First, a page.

As noted above, the CENTURY model simulation in Canada is carried out for each SLC polygon. A SLC polygon is described by a standard set of attributes derived from Census of Agriculture data, with areas ranging from 1000 to 100,000 ha. Given the small scale (i.e., 1:1,000,000) described by a SLC polygon, it is not possible to obtain small/medium spatial resolution data, nor is it possible to correlate GHG drivers (i.e., topography, soil type, management practices) within a single polygon because these data are aggregated. A raster-based spatially explicit modeling approach which uses EO data (e.g., remote sensing maps) is a promising alternative. Information on agricultural soils/crops and Enhanced Vegetation Indices could be derived from satellite imagery (e.g., MODIS with moderate resolution of 250 m) and inputted to the model to produce maps of SOC stocks on a raster basis.
    A recent development in digital soil mapping includes the use of remotely sensed covariates and machine learning techniques to study space-time variation of SOC stocks [16]. Because of its importance for spatial prediction of SOC in topsoil, these techniques could play a major role in LUCI implementation. The Canadian Annual Crop Inventory information published cropland cover (i.e., shown in Figure 1) can be of benefit LUCI implementation. We believe that a non-spatially explicit approach can impose limits on properly defining cropland areas and conversions between other land use areas and cropland. This has been acknowledged, for instance, in Australia’s most recent NIR where planned improvements are underway to develop a fully spatially explicit time series of land-use maps to apply land representation to all land-uses. Such improvements would enable reporting of separate activity data and emissions estimates for all conversion categories.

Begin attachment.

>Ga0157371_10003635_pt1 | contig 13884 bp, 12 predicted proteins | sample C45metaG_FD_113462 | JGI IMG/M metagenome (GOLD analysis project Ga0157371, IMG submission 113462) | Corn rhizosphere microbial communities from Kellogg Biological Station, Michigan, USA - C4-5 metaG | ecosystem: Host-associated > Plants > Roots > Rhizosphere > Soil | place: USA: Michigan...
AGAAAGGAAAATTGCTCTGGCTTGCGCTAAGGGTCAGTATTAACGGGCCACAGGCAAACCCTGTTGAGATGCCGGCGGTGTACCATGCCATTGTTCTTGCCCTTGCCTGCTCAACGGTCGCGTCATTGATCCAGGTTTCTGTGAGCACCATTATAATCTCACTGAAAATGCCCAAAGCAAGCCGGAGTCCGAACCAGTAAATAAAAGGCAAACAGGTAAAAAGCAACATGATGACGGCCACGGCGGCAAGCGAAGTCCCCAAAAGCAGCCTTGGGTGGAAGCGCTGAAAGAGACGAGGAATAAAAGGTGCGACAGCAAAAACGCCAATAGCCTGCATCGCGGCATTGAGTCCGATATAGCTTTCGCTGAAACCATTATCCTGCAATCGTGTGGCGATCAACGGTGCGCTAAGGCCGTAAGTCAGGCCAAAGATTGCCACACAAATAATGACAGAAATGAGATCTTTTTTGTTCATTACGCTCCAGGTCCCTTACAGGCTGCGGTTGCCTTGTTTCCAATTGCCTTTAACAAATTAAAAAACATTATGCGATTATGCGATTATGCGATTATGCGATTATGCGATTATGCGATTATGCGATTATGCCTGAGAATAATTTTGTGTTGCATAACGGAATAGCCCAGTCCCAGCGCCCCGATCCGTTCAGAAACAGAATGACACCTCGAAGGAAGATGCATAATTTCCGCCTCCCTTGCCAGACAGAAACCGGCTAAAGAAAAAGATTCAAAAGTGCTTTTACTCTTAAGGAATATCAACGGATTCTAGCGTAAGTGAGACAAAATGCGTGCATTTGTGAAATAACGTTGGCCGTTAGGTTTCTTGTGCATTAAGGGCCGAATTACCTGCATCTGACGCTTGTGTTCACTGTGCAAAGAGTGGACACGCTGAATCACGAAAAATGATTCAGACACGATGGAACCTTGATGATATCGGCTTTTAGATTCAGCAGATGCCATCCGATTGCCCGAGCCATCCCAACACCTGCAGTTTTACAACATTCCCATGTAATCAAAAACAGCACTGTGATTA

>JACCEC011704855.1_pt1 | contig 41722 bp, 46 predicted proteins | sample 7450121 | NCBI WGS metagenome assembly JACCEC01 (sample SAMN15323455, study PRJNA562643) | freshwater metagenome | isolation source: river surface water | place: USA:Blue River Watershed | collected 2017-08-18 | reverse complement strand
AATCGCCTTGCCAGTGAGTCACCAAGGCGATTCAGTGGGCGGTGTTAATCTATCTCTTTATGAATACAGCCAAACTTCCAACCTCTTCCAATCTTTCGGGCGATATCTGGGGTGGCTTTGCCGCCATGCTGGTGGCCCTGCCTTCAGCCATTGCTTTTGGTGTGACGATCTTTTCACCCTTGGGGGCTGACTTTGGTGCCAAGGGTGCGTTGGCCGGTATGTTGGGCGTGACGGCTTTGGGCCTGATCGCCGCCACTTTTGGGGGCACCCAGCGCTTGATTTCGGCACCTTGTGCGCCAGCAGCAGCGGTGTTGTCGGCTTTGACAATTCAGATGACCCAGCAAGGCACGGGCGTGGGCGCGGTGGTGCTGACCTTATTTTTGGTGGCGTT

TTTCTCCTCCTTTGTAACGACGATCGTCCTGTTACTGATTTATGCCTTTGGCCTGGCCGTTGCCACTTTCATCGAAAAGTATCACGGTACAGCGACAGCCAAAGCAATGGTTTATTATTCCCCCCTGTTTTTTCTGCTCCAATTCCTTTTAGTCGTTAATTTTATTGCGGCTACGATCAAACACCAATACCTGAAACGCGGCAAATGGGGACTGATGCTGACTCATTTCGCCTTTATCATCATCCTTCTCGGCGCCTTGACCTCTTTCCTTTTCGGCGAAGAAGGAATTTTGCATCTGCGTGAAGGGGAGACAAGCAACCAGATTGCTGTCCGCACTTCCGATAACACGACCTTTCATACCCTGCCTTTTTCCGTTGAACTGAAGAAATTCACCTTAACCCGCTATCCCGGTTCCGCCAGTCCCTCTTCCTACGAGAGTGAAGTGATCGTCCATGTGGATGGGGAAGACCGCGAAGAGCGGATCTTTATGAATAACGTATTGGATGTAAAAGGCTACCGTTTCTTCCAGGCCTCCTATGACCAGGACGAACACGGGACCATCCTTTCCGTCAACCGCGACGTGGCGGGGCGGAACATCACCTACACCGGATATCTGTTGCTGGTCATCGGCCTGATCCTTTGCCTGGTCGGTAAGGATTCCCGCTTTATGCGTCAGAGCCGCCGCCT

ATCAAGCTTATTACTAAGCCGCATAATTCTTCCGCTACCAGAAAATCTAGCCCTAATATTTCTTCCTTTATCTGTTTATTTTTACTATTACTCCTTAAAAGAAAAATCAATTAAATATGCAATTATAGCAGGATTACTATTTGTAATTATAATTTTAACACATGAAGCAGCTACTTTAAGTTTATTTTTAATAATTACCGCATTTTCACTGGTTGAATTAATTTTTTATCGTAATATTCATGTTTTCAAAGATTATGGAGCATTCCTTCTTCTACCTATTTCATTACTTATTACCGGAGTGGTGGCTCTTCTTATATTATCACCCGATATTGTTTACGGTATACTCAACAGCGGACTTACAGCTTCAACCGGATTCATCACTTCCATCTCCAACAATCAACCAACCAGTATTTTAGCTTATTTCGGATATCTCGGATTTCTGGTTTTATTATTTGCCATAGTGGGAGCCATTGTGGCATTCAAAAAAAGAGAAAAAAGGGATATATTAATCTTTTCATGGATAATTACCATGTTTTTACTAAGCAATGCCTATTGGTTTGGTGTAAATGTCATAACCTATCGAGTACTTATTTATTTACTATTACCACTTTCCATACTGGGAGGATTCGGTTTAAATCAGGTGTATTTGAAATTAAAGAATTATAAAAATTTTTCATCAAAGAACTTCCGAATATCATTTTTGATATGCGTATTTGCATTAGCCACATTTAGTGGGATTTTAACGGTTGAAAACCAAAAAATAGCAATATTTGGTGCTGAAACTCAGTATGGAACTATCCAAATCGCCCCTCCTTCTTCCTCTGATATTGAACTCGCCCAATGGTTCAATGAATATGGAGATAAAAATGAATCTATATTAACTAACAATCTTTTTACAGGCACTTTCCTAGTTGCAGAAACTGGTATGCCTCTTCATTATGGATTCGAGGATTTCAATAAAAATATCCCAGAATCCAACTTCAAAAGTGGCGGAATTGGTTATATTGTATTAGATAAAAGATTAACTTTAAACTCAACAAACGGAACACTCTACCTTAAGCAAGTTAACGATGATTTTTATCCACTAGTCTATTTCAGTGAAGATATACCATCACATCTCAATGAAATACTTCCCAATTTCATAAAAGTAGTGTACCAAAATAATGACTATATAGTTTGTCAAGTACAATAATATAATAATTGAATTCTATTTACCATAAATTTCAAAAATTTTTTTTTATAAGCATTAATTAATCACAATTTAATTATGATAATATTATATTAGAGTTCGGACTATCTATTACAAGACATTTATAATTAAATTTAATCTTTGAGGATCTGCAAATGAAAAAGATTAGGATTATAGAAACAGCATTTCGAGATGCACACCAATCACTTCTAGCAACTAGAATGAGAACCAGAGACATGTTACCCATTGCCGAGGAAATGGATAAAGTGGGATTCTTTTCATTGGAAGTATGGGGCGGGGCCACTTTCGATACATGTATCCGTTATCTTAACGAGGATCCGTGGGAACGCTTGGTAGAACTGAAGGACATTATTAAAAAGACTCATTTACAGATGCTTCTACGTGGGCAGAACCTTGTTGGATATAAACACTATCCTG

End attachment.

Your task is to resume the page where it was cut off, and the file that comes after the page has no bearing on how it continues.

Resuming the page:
The main benefit of this approach to LUCI would be its ability to represent land-use categories in the LULUCF sector in a spatially explicit way. As stated in the 2006 IPCC guidelines, “this analytical capacity can improve emissions estimates by better aligning land-use categories (and conversions) with strata mapped for classification of carbon stocks and emission factors by soil type, [and] vegetation type. This may be particularly applicable for Tier 3 emission estimation methodologies” (IPCC, 2006; [17]). We believe that the shift to a spatially explicit description of cropland area within Ontario and conversions between other land use categories and the cropland category would represent a great opportunity to improve cropland emission and removal estimates for Canada’s NIR.

    2.4. Ground-Truth Program and Farmer Collaboration

    Given that levels of SOC stocks respond slowly to changes in agricultural management practices, several years of monitoring are required to detect changes in stocks by current analytical procedures. Compared to other countries, Canada’s NIR uses a relatively small number of long-term experimental sites to calibrate and validate the CENTURY model. Ontario’s LUCI will need to put in place a ground-truth program to deal with uncertainties due to spatial variability and regional climates, and to calibrate the CENTURY model. These selected sites need to be where management practices, soil conditions and cropping practices can be carefully monitored over a long period. At these sites, soil C stock sampling should be conducted every 5 years, including measurements of soil bulk density, and samples analyzed following reference procedures (i.e., high temperature combustion) after removal of inorganic C. Given the important role of nitrogen in decomposition and SOC stabilization, total N stocks should also be measured.